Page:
Though we usually discuss more broad crypto topics like wallets, hardware and software, this question was specific to exchanges. Even though I’d still like to write a book on cryptocurrency for estate planning, I am a leery of writing something that could be obsolete by the time I finish it. But we shall see…

If you want to learn more about probate in general, please check out my book, “How Probate Works.” I don’t have a Bitcoin chapter yet, but you will get a sense of how the probate process applies to your Bitcoin situation.

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E232 How Crypto Transfers at Death

E232 How Crypto Transfers at Death


Let’s answer a crypto question from Haille: How does crypto transfer on death?

We’ve covered this topic in episodes 214, Transferring Bitcoin Upon Death, and E222, Beneficiary Designations for Cryptocurrency Exchanges, but we’re happy to answer Hallie’s specific questions here.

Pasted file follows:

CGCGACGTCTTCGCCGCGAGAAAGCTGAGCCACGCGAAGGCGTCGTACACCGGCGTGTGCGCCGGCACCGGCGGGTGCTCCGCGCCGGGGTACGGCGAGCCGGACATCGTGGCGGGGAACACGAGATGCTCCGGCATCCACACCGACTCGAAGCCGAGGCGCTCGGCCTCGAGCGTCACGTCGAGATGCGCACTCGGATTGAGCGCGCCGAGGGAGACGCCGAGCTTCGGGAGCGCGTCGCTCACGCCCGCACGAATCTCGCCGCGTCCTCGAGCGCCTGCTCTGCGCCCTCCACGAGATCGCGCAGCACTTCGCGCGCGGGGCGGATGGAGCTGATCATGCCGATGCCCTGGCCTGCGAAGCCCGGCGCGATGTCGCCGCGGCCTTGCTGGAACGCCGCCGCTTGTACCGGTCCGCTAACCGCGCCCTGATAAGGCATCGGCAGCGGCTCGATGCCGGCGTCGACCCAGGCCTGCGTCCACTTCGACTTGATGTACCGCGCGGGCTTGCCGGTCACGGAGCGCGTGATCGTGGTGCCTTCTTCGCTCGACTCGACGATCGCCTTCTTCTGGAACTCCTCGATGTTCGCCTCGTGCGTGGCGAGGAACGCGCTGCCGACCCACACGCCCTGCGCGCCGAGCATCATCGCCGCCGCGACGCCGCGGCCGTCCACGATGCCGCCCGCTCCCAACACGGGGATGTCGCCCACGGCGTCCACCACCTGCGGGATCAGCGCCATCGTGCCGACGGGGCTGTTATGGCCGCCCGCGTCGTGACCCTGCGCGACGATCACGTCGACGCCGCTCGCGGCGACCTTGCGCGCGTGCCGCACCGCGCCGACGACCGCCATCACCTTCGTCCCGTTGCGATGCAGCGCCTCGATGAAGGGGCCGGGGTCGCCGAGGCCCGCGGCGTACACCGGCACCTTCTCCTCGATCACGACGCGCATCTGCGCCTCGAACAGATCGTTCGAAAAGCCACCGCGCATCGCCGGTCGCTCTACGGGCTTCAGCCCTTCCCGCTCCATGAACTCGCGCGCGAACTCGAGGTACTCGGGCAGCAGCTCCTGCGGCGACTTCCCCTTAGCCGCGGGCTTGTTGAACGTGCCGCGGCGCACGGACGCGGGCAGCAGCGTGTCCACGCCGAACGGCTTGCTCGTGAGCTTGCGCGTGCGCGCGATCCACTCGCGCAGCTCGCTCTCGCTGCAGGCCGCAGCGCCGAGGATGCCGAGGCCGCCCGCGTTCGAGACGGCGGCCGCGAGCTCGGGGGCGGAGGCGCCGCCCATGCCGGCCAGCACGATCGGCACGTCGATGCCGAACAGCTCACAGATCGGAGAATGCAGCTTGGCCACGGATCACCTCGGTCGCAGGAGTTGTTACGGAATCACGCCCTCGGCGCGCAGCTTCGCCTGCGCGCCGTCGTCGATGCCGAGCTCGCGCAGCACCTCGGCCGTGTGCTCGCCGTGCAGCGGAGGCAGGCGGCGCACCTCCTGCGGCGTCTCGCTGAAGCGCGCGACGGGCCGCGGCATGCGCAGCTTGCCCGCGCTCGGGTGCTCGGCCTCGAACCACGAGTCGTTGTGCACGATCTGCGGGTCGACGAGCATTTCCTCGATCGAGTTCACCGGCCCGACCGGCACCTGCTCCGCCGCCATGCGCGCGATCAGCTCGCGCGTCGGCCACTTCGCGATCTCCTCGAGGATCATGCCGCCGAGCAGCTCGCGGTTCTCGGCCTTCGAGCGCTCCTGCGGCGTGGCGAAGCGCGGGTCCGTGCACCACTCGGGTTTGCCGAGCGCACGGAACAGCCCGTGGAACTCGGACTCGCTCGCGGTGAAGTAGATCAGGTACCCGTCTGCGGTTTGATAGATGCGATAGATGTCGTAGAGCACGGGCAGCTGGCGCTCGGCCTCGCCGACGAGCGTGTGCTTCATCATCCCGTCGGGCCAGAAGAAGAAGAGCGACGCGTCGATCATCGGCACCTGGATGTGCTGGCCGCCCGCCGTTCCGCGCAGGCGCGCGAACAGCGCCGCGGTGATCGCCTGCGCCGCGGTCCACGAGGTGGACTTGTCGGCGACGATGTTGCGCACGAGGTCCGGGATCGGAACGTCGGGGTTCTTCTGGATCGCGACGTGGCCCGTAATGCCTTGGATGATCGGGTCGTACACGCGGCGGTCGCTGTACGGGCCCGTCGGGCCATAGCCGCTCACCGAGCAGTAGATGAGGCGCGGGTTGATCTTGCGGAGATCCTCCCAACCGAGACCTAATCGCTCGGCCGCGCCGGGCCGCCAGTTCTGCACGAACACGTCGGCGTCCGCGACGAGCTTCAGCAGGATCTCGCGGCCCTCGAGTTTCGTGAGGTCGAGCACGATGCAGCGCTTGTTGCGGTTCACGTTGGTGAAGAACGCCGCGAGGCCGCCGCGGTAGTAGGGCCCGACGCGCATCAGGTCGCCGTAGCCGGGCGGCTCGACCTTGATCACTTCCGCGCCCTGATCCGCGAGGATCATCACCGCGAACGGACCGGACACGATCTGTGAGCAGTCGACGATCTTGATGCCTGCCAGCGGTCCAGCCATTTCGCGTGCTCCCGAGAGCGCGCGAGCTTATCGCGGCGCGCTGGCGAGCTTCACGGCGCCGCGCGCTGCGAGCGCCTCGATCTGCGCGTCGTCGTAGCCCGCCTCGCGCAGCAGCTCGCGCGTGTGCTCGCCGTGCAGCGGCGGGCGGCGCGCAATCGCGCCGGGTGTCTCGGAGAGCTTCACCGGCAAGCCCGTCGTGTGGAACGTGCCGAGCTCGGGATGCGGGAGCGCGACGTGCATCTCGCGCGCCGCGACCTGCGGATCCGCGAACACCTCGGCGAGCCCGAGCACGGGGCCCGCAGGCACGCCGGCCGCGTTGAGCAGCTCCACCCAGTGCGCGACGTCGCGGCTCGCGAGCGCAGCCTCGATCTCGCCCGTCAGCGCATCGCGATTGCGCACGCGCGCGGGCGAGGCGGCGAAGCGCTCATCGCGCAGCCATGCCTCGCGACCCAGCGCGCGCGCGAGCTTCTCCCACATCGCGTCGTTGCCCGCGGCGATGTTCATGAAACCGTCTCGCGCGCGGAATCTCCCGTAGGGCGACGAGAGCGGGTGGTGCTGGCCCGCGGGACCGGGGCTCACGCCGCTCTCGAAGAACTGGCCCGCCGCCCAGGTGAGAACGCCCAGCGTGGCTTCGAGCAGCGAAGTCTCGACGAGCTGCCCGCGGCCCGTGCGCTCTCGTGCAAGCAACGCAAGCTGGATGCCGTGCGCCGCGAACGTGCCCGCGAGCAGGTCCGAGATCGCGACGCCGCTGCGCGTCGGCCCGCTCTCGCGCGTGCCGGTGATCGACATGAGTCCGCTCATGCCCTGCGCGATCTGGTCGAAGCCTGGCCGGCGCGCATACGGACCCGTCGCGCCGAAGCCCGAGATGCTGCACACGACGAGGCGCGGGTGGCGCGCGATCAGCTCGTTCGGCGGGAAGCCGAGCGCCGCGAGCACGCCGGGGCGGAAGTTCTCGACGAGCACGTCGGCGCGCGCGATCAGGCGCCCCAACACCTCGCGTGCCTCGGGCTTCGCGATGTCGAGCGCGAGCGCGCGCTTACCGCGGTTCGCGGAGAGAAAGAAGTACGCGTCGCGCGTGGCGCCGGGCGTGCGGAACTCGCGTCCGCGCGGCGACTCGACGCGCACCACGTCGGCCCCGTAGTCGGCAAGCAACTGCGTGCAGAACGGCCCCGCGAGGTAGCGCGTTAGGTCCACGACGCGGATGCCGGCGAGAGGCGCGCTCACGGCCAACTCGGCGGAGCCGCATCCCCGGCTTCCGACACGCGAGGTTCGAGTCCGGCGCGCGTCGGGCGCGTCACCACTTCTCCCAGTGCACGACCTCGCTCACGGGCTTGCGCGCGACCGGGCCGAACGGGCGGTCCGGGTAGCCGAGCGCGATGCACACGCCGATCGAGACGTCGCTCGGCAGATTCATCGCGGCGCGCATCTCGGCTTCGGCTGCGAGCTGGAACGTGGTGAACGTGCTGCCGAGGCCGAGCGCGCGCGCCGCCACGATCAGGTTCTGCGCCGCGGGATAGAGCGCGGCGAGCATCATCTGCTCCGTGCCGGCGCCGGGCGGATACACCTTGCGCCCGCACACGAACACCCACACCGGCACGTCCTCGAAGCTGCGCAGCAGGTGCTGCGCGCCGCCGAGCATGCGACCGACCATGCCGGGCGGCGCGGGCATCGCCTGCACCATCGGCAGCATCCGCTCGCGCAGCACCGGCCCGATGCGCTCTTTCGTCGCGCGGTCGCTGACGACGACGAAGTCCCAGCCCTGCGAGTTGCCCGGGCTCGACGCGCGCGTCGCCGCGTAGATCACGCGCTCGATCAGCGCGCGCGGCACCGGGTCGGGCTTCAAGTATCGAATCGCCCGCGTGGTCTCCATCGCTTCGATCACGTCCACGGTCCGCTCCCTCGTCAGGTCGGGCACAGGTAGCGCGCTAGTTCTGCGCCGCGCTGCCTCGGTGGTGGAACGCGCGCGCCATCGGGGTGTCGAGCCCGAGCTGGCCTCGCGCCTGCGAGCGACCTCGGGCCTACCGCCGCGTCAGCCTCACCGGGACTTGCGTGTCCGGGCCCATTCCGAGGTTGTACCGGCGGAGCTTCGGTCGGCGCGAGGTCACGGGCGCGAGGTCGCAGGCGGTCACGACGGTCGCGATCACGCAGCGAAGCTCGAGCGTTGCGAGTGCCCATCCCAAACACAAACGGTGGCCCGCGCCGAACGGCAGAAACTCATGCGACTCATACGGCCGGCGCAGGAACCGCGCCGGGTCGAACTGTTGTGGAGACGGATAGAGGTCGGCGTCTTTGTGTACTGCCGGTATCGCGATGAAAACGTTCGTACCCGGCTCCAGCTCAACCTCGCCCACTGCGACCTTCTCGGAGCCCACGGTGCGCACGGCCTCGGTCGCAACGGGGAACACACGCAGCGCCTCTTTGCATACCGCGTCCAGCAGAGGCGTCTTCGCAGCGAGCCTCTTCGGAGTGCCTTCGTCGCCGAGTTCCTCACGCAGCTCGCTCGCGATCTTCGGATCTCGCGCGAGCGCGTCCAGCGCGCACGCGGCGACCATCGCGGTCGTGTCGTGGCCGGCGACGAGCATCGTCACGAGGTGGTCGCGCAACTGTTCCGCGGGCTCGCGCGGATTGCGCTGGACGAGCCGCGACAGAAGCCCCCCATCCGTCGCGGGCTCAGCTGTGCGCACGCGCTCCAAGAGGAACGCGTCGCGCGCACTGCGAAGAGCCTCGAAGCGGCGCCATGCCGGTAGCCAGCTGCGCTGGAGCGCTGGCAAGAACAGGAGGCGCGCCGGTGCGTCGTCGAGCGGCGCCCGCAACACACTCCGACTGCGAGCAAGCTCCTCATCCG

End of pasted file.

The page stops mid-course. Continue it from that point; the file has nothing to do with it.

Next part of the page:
Is the will required to be probated if the beneficiary of the will has access to the Coinbase holder’s account?

Is the will required to be probated if the beneficiary of the will has access to the coinbase holder's account?

Yes, to legally access that account, you must probate the Last Will and Testament of the decedent.

Individual Coinbase accounts do not have beneficiary designations. (Most major exchanges don’t; this is not specific to Coinbase). A formal beneficiary designation means that it is technically your account, but that is not the case here. You need to submit letters testamentary and death certificate to Coinbase, and they will grant access to you.

Could the beneficiary simply transfer those funds to themselves?

Could the beneficiary simply transfer those funds to themselves?

Technically, yes, but it could lead to legal problems.

This is substantially similar to dealing with a traditional bank/brokerage account. Like a Chase or a Fidelity account, for example: just because you have the decedent’s username and password does not mean that you can legally access the account. You have to go through the process before you make transactions. It’s tempting to think of these as different situations, because cryptocurrency might not feel like “real” money. But, once you compare it to a bank account, then it makes sense to go through the proper process to access the funds.